NAIROBI/TRANSMARA, 23 December 2009 (PlusNews) - Two years ago,
fed up with a husband who drank too much and provided too little,
Julie Amunga, who lives in the sprawling Mathare slum in the
capital, Nairobi, decided to start a business that would enable
her to support her family.
"My friends and I all had husbands who drank too much and beat us
at home and yet they were not providing anything for the home,"
she told IRIN/PlusNews. "We would sleep with other men secretly
to provide for our children but we realized we were not helping
our children because prostituting would only make us acquire HIV
and die early."
Amunga and five friends decided to pool their savings and use
them to start small businesses; they also got a microfinance loan
from the Jamii Bora Trust, which works to empower youth and women
in Nairobi's slums.
While she and another woman have managed to sustain successful
small businesses - she grows and sells vegetables and fresh fruit
juice in the local market - the other three found it much harder
to make the loans work for them.
"Their husbands cheated them and took all the money yet we were
supposed to pay back the loan," she said. "Others took the money
without knowing which business they want to start, so ... they
ended up spending the money."
According to Joseph Kwaka, executive director of Community Aid
International (CAI), an NGO that runs a micro-credit programme in
Nyanza and Nairobi provinces, making micro-credit available to
women - and especially widows - helps cushion them from poverty,
but without proper preparation and training, can just as easily
"Our experience with offering credit facilities to women is that
many take the money and end up using it to buy family needs like
food, clothes, without even starting a business for which you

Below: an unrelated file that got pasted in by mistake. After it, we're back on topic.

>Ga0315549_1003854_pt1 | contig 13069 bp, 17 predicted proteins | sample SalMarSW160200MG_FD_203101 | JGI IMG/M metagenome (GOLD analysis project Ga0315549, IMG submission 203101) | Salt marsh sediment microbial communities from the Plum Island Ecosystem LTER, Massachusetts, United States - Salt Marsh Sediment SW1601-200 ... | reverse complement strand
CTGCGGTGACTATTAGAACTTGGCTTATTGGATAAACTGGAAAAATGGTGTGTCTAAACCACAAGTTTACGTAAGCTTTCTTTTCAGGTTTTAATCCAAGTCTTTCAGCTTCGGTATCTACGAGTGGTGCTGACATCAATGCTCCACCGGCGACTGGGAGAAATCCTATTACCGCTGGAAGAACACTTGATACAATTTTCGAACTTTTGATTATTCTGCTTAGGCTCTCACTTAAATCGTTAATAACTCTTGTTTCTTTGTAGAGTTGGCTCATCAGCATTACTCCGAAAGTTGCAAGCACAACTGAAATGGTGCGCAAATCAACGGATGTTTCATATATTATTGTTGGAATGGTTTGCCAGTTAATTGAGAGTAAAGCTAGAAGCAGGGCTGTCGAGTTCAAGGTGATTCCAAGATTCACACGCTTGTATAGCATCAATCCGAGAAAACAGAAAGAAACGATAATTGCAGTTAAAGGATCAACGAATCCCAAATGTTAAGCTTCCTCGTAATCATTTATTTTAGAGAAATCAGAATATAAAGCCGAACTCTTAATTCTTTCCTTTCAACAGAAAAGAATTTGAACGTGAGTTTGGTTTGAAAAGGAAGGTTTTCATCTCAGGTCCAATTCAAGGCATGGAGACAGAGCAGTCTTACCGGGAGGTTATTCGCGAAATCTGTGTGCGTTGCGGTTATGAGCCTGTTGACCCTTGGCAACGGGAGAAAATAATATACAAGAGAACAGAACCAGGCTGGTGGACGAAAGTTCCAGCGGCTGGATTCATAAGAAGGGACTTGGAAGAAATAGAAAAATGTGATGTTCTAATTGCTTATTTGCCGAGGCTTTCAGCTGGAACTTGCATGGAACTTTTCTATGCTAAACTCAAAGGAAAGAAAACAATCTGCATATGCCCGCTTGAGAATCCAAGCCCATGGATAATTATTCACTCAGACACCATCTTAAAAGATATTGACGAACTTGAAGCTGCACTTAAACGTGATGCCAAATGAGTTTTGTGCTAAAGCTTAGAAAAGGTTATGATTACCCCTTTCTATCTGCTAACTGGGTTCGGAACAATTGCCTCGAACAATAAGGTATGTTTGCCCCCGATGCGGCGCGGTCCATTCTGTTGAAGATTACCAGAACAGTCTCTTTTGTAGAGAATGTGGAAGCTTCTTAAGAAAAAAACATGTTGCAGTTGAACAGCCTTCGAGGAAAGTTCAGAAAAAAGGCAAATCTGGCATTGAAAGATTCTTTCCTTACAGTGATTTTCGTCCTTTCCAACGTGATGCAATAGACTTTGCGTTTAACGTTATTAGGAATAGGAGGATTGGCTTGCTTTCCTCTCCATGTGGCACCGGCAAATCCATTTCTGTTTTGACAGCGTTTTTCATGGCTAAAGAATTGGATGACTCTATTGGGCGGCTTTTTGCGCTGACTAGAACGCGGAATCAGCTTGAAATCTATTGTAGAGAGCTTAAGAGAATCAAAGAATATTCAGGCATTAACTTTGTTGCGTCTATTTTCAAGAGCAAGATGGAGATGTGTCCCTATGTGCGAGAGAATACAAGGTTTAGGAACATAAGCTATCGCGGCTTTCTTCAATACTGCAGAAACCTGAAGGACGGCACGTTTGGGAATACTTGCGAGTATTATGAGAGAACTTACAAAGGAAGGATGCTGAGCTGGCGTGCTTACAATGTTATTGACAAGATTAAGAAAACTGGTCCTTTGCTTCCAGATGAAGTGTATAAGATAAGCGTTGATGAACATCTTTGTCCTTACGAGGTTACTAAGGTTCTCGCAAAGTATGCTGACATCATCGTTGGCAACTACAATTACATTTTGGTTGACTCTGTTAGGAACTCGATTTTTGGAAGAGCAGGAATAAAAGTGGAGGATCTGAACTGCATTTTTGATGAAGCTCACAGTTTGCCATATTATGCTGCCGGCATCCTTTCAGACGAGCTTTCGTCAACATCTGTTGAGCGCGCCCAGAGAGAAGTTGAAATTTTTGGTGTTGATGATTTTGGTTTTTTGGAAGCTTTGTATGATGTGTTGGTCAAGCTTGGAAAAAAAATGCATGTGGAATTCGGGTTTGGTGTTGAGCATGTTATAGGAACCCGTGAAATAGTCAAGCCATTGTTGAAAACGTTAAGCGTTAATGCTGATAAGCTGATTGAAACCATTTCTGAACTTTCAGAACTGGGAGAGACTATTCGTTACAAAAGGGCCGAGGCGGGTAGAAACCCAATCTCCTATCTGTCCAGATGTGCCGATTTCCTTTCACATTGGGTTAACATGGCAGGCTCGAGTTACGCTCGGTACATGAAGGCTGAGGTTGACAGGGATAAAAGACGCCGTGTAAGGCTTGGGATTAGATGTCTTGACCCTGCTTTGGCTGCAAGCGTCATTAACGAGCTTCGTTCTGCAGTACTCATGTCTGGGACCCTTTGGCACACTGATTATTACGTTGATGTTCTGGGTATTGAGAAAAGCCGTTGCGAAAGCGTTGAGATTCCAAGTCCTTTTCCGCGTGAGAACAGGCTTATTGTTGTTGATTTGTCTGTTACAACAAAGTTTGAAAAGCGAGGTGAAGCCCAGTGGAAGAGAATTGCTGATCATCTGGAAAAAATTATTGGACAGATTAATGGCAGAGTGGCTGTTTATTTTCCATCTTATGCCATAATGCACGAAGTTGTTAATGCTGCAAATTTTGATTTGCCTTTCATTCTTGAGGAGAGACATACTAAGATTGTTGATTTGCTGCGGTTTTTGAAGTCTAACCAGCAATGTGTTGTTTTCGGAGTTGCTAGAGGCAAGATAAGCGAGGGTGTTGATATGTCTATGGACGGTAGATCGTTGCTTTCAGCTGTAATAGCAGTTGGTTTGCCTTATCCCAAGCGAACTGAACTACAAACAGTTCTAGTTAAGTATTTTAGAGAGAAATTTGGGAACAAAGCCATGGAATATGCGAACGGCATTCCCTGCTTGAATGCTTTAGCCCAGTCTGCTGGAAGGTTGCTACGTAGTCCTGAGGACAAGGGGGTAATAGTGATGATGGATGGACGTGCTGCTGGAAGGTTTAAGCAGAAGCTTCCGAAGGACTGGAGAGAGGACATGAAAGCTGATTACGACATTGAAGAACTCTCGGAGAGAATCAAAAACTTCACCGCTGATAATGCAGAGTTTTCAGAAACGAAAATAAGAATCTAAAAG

gave them the money," he told IRIN/PlusNews. "Others will tell
you the husband took all the money and used it for drinking or
maintaining another woman, forgetting that this money should be
repaid and the only way you can repay it is by starting a
"The family sinks deeper into poverty because the family property
against which the credit was advanced is carted away by the
lending organization," he added. "Micro-credit then ends up as
bitter pill for many women to swallow."
Consefta Kimundu, who is raising eight children alone after her
husband passed away five years ago from HIV-related
complications, joined a group of widows to form a farming
cooperative four years ago. The group, based in the Rift Valley's
Transmara District, combined their contributions and approached a
local bank for a small loan to lease land and buy seeds and
They had the benefit, however, of training from the UN World Food
Programme (WFP), teaching them to measure the moisture content of
the maize and how to clean the maize according to WFP standards.
"We meet weekly to encourage each other to repay the loan because
we will need it again," said Christine Nyongi, the group's
chairwoman. "We are now better farmers because we were trained by
WFP in farming skills and how to keep our grains clean."
Earlier this year, WFP's Purchase for Progress initiative gave
the group a contract to supply 250MT of maize.
"Now my children can go to school - I can buy their uniforms, buy
them shoes and clothes and they are happy like other children,"
Kimundu said. "I can buy food for my family and I can buy
something for myself too."
According to Kimathi Mutua, managing director of K-Rep Bank,
which, with USAID, runs a programme to provide microfinance to
people living with HIV, it needs to be about more than just
"A programme like ours helps to reduce stigma that women face
because it gives them hope and protects them against the negative
economic impact HIV might have on their lives, but it is not
enough to give them money," he said. "Train them in business
skills, how to market their businesses and even customer care so
that they have a holistic business knowledge."
While several studies have shown that microfinance empowers women
financially and improves their self-confidence and even reduces
HIV risky behaviour, a 2002 Ugandan study found several drawbacks
to many microfinance programmes, including too-small loans that
enabled women to purchase household needs but kept them in the
same economic bracket, oppressive repayment periods and lack of
proper training in business and other skills. The authors
suggested providing women with sufficient training and loans
large enough to buy meaningful assets that would significantly
improve their financial position.